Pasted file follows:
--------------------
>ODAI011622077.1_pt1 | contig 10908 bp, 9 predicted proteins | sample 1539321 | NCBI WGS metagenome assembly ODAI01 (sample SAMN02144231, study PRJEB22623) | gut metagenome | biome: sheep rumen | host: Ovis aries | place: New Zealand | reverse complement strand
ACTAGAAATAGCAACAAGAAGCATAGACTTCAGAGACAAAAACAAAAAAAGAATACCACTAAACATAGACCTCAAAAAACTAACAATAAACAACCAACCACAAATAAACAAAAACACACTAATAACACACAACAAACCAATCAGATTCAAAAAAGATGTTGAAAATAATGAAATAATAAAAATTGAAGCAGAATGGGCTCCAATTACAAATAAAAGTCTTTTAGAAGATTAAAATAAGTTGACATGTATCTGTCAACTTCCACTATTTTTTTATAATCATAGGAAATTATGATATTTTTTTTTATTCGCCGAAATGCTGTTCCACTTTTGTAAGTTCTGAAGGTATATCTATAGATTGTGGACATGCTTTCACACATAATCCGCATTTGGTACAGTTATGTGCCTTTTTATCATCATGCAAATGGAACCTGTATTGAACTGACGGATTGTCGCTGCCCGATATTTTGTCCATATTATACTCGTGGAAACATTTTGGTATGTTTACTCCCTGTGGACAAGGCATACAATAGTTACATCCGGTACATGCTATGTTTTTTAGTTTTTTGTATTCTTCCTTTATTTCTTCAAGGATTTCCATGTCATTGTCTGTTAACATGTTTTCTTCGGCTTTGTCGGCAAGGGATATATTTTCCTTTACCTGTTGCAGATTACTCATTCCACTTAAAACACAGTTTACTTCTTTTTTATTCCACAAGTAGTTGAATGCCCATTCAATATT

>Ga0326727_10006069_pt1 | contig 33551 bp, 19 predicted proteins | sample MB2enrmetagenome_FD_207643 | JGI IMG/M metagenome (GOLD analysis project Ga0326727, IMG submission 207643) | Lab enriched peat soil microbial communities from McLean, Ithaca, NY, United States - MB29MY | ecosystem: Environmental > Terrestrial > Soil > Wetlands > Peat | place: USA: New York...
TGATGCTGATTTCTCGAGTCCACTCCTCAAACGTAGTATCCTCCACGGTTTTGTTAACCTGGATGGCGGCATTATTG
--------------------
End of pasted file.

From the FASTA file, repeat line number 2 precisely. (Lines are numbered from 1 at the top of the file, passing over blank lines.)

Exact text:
ACTAGAAATAGCAACAAGAAGCATAGACTTCAGAGACAAAAACAAAAAAAGAATACCACTAAACATAGACCTCAAAAAACTAACAATAAACAACCAACCACAAATAAACAAAAACACACTAATAACACACAACAAACCAATCAGATTCAAAAAAGATGTTGAAAATAATGAAATAATAAAAATTGAAGCAGAATGGGCTCCAATTACAAATAAAAGTCTTTTAGAAGATTAAAATAAGTTGACATGTATCTGTCAACTTCCACTATTTTTTTATAATCATAGGAAATTATGATATTTTTTTTTATTCGCCGAAATGCTGTTCCACTTTTGTAAGTTCTGAAGGTATATCTATAGATTGTGGACATGCTTTCACACATAATCCGCATTTGGTACAGTTATGTGCCTTTTTATCATCATGCAAATGGAACCTGTATTGAACTGACGGATTGTCGCTGCCCGATATTTTGTCCATATTATACTCGTGGAAACATTTTGGTATGTTTACTCCCTGTGGACAAGGCATACAATAGTTACATCCGGTACATGCTATGTTTTTTAGTTTTTTGTATTCTTCCTTTATTTCTTCAAGGATTTCCATGTCATTGTCTGTTAACATGTTTTCTTCGGCTTTGTCGGCAAGGGATATATTTTCCTTTACCTGTTGCAGATTACTCATTCCACTTAAAACACAGTTTACTTCTTTTTTATTCCACAAGTAGTTGAATGCCCATTCAATATT